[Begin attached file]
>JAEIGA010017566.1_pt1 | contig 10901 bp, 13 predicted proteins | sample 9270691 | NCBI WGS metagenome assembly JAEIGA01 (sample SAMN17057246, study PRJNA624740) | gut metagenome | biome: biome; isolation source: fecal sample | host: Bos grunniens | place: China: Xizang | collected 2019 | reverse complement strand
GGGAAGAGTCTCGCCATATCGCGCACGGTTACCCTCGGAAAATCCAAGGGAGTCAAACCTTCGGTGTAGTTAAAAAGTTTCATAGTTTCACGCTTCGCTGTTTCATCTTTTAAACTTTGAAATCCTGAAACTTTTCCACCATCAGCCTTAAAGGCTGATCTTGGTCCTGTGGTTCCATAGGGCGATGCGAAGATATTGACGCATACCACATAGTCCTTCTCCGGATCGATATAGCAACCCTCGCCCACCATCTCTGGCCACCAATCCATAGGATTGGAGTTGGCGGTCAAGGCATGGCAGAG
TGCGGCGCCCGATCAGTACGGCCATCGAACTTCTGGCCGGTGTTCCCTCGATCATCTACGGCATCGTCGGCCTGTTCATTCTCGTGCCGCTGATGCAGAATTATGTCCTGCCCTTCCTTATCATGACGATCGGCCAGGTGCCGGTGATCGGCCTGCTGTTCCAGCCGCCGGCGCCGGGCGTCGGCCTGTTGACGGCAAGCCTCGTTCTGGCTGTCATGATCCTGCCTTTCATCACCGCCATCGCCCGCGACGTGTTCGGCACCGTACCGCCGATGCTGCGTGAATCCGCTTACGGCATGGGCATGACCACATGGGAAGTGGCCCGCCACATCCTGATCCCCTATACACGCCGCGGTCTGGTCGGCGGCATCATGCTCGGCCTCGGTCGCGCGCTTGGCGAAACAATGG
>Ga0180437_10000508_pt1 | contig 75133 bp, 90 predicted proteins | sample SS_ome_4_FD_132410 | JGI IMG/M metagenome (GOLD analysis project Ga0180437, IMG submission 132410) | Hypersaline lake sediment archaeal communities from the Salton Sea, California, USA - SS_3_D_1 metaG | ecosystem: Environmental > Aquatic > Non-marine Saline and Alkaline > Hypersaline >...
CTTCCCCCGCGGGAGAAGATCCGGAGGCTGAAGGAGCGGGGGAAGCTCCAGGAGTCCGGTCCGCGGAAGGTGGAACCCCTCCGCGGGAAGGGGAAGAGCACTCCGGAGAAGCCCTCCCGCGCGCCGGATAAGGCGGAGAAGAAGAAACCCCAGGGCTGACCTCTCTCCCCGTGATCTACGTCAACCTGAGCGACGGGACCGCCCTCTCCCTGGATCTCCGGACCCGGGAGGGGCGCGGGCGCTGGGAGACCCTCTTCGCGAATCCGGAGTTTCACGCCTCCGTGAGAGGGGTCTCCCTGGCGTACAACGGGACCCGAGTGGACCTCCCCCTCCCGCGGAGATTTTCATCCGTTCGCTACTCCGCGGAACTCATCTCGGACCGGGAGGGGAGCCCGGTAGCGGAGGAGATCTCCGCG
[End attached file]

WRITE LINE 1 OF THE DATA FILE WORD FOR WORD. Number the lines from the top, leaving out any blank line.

>JAEIGA010017566.1_pt1 | contig 10901 bp, 13 predicted proteins | sample 9270691 | NCBI WGS metagenome assembly JAEIGA01 (sample SAMN17057246, study PRJNA624740) | gut metagenome | biome: biome; isolation source: fecal sample | host: Bos grunniens | place: China: Xizang | collected 2019 | reverse complement strand